The Christian minority in Pakistan

Under increased threat of persecution

Weeks after the twin bombings on churches in Lahore, discrimination against the Christian minority in Pakistan seems to have taken a turn for worse. By Roma Rajpal Weiß

Pakistani Christians are living under increased fear of persecution since this minority community came under scrutiny in the aftermath of two church bombings in the Lahore suburb of Youhanabad in mid March. The incident, which left 14 dead and over 80 wounded, sparked deadly riots when angry mobs turned their rage against two Muslim men suspected of being involved in the bombings. Crowds mercilessly burned the two suspects alive. This is the first incident where the Christian community has retaliated in Pakistan.

Last week, a Lahore Anti-Terrorism Court III Judge remanded 47 Christians in police custody. The Lahore police reportedly collected video footage of the incidents from the media to identify the culprits involved. Sources disclose that the police have arrested hundreds of Pakistani Christians to extract confessions and are victimising the minority under the guise of the on-going investigation.

Wilson Chowdhry, chairman of the British Pakistani Association, told that over 300 Christians picked up by the police for the investigation remain missing. "Thirty boys were released without charges and have described severe police brutality including starvation." According to Chowdhry, people are leaving their homes in droves in Youhanabad because they are faced with two choices: to be falsely arrested or to cough up the Jizya tax, a tax applicable on non-Muslims, which they say the police are extorting from vulnerable Christians in exchange for giving them protection.

Christians protest at the lynching of a Christian couple in Punjab province in 2014 (photo: Reuters/Faisal Mahmood)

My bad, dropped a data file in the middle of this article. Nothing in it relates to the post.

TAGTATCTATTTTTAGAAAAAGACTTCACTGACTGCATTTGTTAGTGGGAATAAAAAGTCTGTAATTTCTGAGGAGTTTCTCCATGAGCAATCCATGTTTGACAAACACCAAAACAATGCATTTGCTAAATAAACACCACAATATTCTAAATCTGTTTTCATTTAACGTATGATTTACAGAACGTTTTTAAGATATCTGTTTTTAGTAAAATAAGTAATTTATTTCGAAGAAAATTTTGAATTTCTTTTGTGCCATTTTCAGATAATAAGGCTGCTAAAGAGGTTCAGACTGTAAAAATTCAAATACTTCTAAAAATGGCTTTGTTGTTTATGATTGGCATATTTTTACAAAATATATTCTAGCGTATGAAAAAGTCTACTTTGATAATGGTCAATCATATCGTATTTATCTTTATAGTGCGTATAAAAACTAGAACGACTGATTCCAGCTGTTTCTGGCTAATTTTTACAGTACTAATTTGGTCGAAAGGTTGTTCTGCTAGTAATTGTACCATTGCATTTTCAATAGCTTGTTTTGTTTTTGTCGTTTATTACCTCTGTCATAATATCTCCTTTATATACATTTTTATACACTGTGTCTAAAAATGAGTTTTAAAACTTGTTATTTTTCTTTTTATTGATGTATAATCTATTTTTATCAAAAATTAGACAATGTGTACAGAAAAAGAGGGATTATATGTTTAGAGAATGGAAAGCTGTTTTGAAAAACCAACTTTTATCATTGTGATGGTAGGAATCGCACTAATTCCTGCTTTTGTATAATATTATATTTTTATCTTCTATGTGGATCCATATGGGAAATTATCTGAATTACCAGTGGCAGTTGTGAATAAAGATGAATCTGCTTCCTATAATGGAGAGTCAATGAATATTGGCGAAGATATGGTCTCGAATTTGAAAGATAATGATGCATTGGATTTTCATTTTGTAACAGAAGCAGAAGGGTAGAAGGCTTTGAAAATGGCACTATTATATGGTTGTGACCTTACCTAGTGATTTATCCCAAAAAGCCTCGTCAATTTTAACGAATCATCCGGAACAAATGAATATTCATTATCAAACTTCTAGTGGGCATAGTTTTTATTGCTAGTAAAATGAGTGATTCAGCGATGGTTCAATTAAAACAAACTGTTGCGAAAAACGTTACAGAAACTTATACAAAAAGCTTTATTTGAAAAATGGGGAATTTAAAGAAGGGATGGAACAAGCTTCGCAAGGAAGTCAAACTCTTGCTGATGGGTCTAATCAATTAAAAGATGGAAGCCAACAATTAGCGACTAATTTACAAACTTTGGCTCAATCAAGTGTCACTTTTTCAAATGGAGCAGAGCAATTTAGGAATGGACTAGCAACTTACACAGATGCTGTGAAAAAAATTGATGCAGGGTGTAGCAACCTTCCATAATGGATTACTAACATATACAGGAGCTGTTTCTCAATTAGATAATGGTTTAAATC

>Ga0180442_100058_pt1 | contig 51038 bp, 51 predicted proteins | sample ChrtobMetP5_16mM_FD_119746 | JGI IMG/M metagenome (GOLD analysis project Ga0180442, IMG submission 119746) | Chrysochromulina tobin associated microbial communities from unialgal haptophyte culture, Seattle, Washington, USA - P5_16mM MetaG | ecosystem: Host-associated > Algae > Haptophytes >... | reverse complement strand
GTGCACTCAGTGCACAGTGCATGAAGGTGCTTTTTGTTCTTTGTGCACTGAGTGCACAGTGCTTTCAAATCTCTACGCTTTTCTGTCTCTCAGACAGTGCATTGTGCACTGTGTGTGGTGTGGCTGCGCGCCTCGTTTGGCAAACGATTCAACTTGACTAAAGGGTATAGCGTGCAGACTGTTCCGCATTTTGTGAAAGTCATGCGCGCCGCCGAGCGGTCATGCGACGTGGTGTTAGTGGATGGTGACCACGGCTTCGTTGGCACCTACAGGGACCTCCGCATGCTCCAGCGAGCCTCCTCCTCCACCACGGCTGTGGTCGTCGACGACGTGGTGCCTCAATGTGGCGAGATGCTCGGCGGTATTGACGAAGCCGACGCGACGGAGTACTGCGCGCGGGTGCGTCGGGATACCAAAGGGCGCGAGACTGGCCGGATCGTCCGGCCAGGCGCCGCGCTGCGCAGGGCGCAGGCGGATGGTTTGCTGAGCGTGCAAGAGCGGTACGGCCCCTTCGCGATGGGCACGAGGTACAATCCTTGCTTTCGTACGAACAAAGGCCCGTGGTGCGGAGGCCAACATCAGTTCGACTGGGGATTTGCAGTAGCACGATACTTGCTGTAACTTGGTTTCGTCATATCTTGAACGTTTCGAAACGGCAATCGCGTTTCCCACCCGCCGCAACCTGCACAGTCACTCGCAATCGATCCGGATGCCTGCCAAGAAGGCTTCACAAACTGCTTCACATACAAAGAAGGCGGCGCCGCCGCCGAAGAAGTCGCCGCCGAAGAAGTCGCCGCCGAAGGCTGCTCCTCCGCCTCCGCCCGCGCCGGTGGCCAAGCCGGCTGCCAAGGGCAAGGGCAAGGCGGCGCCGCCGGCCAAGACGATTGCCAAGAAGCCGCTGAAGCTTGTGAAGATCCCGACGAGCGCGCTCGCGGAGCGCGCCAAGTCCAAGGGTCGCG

Pakistani Christians gather in front of a church following suicide bombing attacks on churches in Lahore on 15 March 2015. Bombs outside two churches in the Pakistani city of Lahore killed 14 people and wounded nearly 80 during Sunday services. Witnesses said that quick action by a security guard prevented many more deaths. A Pakistani Taliban splinter group claimed responsibility

Marginalised for their faith

Targeted victimisation is not uncommon for the Christian community in Pakistan, which forms 1.6 per cent of the country's population.

Akhtar Baloch of the Human Rights Commission of Pakistan told that all minorities in Pakistan are in a vulnerable situation. "A large population of the Christian and Hindu minorities were forced to flee the country because of the deplorable conditions," says Baloch. He adds that the recent lynching of two Muslim men was bound to provoke further reactions in a Muslim majority country where Christians were already being discriminated against. "A lot of people filmed the lynching on their mobile phones and posted it on social media. This went around and, in an already polarised environment, it further deteriorated the situation."

Chowdhry believes that the Constitution of Pakistan undermines people of minority faith by labelling the country the Islamic Republic of Pakistan. "The laws are biased against Christians, and the anti-Christian wave has polarised society. There is an increasing hatred and intolerance towards the Christians in Pakistan, where conservatism and extremist Islam has taken over the country," he says.

Abida Fatima, a social worker for a renowned non-profit Christian association, is currently in Youhanabad investigating the plight of Christians in the Lahore suburb. She told that the injured worshippers from the church attacks failed to get proper medical care in government hospitals. Fatima added that a number of Christians have been made redundant by their Muslim employers.

Earning a decent living is not easy for Christians in Pakistan, many of whom work as labourers in Punjab and belong to one of the poorest sections of society. Chowdhry told that Christians in Pakistan experience discrimination when it comes to jobs and educational opportunities. "Eighty-six per cent of Christians are working as sewage cleaners, domestic servants or are in bonded labour. Generations of families are caught up in a cycle of debt."

Pakistani Christians gather in front of a church following suicide bombing attacks on churches in Lahore on 15 March 2015 (photo: AFP/Getty Images/A. Ali)